part in Paul Clives elevation to MIMC on 4 March 1947.


He placed adverts in Abra in 1947 for demonstrators and

asking Coming to Blackpool? Look us up at our shop on North
Pier. In January of this same year he launched a monthly Bulletin
for his newly-founded Witchcraft Conjurers League for boys
aged between 12 and 20, with a planned junior section for those
aged between 8 and 12. The first 12 issues were mimeographed
but from No.13 (January 1948) it was printed. Robert Harbin
became a Deputy Organiser of the League, joined by Lionel King
and then Voltaire. In issue 14 it was reported that Harbin had
held a meeting in London for League members with the hope of
founding a Branch in the capital but this idea came to naught.
After four years and 48 issues the Bulletin ended in December
1950 (Alfredson & Daily, 1986), coinciding, as we shall see, with
Clives departure for America.
In January 1948 when the North-West Magicians Club held a
Night of Magic at the Jubilee Theatre in Blackpool, Paul displayed
his versatility with an act of Hand Shadows, and Paul Clive & Co.
advertised a new line with a Liquid Just Chance effect.
Later in 1948 he must have taken a trip to America for a note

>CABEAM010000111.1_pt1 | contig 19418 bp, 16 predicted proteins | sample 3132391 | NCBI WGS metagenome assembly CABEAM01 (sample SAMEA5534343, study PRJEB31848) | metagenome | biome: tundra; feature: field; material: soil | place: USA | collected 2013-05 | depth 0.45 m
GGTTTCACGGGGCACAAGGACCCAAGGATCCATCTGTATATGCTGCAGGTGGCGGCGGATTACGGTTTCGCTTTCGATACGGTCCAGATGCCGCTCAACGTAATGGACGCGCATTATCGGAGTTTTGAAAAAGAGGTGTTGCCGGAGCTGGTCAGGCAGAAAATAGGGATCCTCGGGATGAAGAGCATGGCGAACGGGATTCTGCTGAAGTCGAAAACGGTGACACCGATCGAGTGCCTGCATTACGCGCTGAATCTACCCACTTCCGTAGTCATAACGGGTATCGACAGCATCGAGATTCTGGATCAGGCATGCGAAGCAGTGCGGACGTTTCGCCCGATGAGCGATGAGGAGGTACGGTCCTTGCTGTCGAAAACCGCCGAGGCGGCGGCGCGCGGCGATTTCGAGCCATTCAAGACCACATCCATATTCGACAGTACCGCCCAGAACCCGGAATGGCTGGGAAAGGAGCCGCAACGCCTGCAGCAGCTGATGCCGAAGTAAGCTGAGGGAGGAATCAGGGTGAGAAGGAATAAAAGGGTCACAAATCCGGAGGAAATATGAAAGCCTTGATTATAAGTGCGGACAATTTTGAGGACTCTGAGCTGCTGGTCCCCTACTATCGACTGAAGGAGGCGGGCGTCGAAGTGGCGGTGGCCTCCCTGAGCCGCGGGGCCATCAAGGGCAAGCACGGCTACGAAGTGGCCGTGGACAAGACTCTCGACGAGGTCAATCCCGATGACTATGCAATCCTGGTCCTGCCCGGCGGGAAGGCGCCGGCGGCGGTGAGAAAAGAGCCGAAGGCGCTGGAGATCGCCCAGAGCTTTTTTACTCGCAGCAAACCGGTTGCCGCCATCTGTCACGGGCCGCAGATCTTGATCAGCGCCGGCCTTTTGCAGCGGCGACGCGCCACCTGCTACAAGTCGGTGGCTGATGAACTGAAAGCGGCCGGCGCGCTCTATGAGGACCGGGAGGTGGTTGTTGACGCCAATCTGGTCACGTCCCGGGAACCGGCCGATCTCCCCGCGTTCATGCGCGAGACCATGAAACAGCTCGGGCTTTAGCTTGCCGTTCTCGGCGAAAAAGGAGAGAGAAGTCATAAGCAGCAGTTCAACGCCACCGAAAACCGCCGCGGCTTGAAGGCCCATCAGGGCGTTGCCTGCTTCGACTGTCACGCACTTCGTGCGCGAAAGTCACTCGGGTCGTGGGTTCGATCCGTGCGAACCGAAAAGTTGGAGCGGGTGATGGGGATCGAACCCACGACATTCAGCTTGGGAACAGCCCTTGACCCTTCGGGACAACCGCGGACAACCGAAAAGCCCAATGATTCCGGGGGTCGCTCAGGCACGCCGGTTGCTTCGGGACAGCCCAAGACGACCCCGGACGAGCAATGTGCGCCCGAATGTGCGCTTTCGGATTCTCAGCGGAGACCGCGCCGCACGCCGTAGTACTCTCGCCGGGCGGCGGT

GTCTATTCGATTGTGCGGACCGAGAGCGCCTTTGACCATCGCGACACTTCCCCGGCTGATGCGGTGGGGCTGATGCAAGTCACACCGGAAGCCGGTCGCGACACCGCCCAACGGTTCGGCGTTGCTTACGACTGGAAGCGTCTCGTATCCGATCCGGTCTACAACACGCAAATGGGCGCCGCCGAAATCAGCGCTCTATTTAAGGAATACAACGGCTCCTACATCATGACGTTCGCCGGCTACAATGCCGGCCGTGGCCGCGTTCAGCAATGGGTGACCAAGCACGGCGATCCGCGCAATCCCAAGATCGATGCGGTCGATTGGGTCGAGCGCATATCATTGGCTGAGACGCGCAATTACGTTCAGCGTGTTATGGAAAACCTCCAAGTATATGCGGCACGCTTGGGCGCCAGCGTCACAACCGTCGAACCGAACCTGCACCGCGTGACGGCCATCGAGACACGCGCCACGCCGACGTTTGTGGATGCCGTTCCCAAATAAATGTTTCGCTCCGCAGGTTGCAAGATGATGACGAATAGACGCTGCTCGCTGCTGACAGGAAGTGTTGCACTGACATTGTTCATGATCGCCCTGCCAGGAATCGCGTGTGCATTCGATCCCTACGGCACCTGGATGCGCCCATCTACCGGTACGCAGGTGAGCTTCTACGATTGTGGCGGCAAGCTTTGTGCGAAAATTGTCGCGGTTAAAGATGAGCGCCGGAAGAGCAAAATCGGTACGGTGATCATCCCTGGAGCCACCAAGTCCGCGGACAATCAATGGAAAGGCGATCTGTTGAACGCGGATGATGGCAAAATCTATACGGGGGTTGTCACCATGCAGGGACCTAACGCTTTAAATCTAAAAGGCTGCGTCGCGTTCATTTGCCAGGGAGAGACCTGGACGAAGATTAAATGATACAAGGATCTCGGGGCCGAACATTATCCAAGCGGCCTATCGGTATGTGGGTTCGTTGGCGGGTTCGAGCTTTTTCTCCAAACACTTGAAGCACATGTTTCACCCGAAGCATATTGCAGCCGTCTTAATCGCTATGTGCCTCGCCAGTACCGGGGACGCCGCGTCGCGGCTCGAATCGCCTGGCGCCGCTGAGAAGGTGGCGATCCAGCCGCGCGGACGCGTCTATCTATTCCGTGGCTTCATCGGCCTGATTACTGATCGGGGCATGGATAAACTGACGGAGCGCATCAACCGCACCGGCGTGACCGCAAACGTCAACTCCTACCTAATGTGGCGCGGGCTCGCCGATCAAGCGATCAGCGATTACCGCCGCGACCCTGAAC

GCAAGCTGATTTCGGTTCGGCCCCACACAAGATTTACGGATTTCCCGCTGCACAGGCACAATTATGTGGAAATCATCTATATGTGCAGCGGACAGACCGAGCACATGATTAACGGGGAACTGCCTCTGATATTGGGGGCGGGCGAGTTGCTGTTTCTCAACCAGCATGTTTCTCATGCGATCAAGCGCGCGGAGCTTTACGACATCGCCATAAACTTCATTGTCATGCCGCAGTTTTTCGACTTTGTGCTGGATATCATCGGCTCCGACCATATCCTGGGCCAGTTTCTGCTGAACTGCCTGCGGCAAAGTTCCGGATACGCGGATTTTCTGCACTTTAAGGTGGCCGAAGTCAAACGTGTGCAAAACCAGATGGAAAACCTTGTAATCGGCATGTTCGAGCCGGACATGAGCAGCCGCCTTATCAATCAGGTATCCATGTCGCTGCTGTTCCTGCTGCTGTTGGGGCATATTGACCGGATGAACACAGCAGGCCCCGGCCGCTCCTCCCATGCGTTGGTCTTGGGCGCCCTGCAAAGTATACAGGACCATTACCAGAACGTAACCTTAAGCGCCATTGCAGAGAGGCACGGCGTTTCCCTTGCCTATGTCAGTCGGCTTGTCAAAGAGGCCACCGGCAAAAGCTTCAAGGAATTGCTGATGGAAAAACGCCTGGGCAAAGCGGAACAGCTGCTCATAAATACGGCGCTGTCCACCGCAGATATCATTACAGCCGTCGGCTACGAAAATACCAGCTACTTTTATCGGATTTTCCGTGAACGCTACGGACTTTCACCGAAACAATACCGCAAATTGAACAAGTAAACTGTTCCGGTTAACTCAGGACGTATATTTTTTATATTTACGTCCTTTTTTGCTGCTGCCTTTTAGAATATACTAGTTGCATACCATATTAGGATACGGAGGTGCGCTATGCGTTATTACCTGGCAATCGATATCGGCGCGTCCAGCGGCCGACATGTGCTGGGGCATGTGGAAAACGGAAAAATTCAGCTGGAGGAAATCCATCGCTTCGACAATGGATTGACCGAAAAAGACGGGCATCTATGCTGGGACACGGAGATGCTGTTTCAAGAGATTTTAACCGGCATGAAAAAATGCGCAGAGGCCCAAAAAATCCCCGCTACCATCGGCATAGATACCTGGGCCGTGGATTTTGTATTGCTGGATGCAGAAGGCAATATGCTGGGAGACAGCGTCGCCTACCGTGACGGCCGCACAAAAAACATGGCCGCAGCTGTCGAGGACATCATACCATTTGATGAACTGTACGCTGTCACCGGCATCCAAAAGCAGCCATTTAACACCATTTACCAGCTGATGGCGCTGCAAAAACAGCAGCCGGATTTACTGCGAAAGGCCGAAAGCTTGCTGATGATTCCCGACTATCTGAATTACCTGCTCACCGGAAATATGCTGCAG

in the Linking Ring relates that Paul Clive from Blackpool spent
quite some time in the Golden Gate Magic Studio, San
Francisco, and the hope was expressed that he would spend days
in the Studio on his next visit. That hope was probably realised
within a couple of years as, in 1950, Clive took a momentous
decision to relocate with his family in America, heralded by the
news that he was about to make a series of appearances on
Television in San Francisco.
There followed a period of eight years when little was heard of
him in the magical press. His address in Magic Circle Membership
Lists for 1953 and
1955 was 2235
Carleton Street,
California, and it
seems likely that
most of his
activities during
the American
sojourn were on
the West Coast.
The only mention
traced in the
literature relates to
a note in Tops by
Palhina in 1956 in
a column titled
Magic in
California: Paul
Clive from England
pitching his bird
calls and vent
whistles at
Alameda County Fair. So perhaps much of his time was spent in
similar activities around the State. We know from his
demonstrations at exhibitions in Britain and in his own shops that
he was a first-rate pitcher. However, John Pellatt (see later)
indicated that he also had a magic shop in America.
During this period in the United States his marriage to Muriel
broke down and they divorced. Paul married Dorothy, who
returned with him to Blackpool in 1958 whilst Muriel and his two
daughters remained in their adopted country. His sister-in-law by
this second marriage had apparently worked as Demos, The